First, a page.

My husband and his brother inherited their family home. Our son lived there for 4 years. We pay $ 60K in taxes and repairs after a fire. Do we still divide it 50/50?

When will I receive my stimulus check? I’m one of the 35 million people waiting, and I sent in my 2019 tax return this month

My husband and his brother inherited their family home. When they were able to take over, our son and his family needed a place to live. Brother was quite willing to let them move out and instead of paying him 50% rent, my husband and I would take responsibility for all maintenance, repairs, taxes, etc.

The house is probably 90 years old and it took quite a bit of work before they could move in. We spent approximately $ 20,000 to make it habitable. After 4 years the house caught fire and with the help of a corrupt contractor it took another $ 30,000 of our money to repair all the damage. Now comes my concern. If my husband and brother had sold the house when they first inherited it, they would split the profits 50/50. It definitely would have been sold because we didn’t want to own anyone other than our son. But now, 6 years later, we have paid over $ 60,000 in repairs and taxes. This amount is well above what we had planned, but it was an opportunity that we took advantage of. Based on old tax records, the house was probably worth $ 45,000, and is now worth more than $ 100,000 and growing. The future sale and division of the home’s earnings were never discussed. My husband is in favor of dividing it equally. I’m the one with the problem for all the money we spend on improvements. I understand that your brother did not take anything at first, and I am totally in favor of him getting 50% of the original value plus a little more, but I don’t think he should get half of the current value. The house would certainly never be worth what it is worth now if we hadn’t done all the work on it. Unless the house continues to increase in value, we will never get our investment back. Can I have your opinion on this problem? On paper this makes me look petty, but my mind is haunted by this. Annoying wife Dear annoying wife, You are pleased that you entered this money pit with both eyes wide open so that your son can save money in the short term. It seemed like an attractive prospect at the time, and I can understand why – his brother-in-law is tolerant, so why don’t his son and his family live in the house for a while and give him a new coat of paint when he needs a scrub -mop here and a mop-mop there, and make sure it’s working while your child lives there rent-free. Everyone wins, right? Well, not quite. You, your husband, your child and your family win. His brother-in-law, unfortunately, didn’t get much out of that deal. But being Mr. Good Guy, he said, “Be my guest.” Literally. Why would you want to collect rent from your nephew? He decided to give up money that would come from a possible rental property or quick cash for the sake of the family. What good is having a home if you can’t help other people? In addition, it will be taken care of. And that was. But then there was a fire.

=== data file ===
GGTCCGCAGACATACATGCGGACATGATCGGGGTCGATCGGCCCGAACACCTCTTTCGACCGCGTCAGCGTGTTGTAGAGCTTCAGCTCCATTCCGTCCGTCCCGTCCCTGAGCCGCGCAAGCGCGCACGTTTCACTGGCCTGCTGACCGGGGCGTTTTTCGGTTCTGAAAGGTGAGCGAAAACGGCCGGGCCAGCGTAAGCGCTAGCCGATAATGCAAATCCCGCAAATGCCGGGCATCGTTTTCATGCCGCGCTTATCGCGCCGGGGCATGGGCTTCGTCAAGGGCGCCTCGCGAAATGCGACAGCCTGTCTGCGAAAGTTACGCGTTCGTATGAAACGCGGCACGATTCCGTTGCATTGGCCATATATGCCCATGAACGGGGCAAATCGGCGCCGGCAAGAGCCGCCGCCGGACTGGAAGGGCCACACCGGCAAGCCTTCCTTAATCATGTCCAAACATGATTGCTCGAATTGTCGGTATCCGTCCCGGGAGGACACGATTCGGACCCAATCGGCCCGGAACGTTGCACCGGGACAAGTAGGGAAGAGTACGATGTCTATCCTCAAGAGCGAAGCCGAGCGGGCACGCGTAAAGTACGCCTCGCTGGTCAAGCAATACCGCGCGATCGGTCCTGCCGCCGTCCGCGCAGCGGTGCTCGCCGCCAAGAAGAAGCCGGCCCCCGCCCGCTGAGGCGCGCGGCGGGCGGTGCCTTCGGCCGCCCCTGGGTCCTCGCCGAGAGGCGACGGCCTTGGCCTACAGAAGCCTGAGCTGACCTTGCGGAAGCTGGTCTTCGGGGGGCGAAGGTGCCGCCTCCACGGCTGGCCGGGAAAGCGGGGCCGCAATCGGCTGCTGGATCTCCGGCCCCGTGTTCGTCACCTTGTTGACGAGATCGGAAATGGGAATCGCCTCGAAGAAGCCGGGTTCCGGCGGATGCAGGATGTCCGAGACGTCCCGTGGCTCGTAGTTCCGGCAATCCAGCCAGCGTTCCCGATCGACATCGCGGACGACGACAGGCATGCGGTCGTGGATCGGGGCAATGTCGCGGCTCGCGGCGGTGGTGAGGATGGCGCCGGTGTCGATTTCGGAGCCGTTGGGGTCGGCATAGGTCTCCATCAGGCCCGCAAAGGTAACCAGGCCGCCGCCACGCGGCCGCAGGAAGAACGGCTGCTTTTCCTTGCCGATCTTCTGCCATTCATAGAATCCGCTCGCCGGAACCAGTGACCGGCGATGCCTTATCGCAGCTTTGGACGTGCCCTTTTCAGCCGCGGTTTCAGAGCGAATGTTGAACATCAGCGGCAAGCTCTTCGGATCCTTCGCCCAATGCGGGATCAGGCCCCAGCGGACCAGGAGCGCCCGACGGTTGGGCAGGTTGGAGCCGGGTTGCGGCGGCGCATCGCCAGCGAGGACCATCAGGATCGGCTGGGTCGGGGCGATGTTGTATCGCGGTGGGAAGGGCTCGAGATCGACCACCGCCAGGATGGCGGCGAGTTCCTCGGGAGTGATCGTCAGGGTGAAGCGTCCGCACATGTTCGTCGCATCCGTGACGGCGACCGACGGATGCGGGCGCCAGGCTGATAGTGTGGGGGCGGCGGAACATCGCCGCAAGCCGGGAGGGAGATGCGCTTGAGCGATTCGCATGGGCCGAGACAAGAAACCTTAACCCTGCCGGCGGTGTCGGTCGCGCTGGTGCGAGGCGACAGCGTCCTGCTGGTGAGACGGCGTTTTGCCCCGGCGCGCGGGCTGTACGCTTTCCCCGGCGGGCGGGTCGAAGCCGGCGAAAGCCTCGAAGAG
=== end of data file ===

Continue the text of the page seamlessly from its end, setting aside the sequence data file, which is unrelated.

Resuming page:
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“‘His brother-in-law decided to give up money that would come from a possible rental property for the sake of the family.’ “- The Moneyist

You don’t say how the fire started. Did the stove stay on? Was it caused by faulty wiring? Or did a power line fall on the house during a storm? If it was your responsibility to take care of the property while your child and family lived there, you are responsible for those first two scenarios. Even if it was an act of nature, you are responsible for making sure the home is insured. Of course, the main thing is that no one was injured. Still, as you say, maintenance (and that includes insurance) is your department. You don’t do well on the renewal vs. free rent argument, but you also make a hypothetical argument to back up your case. You should receive more than 50% of the proceeds from the sale of the house because your brother-in-law and husband would have sold the house (maybe, we’ll never know for sure) if your son hadn’t moved. It was worth $ 45,000 back then, and is now valued at $ 100,000, so given your $ 60,000 in repairs and taxes, you should be happy with $ 22,500. OK, I’ll play that game. Let’s remove another layer of wallpaper and say, “If your parents had passed away when they were much younger, they would have sold the house for an even lower price.” Or, “If your parents lived to be 99 1/2, they might be living in the house in 2021, and maybe you would kiss like bandits because you never paid Sam the Contractor and Uncle Sam money.” Let’s peel even more layers: “If no one was born, we wouldn’t have this problem!” If you have to bend the laws of space and time to justify your proposal, it becomes a ridiculous scenario, and splitting the winnings 50/50 doesn’t seem like such a bad idea after all. You can email The Moneyist with any financial and ethical questions related to the coronavirus at qfottrell@marketwatch.com The Moneyist: I married ‘the life of the party’, but he is different at home. He takes away his money problems and calls me a “gold digger.” Hello MarketWatchers. Take a look at Moneyist’s private FB Facebook group, -2.23%, where we search for answers to life’s thorniest money problems. Readers write to me with all kinds of dilemmas. Post your questions, tell me what you want to know more about, or comment on the latest Moneyist columns. By emailing your questions, you agree to have them posted anonymously on MarketWatch. By submitting your story to Dow Jones & Company, the publisher of MarketWatch, you understand and agree that we may use your story, or versions of it, on all media and platforms, including third parties.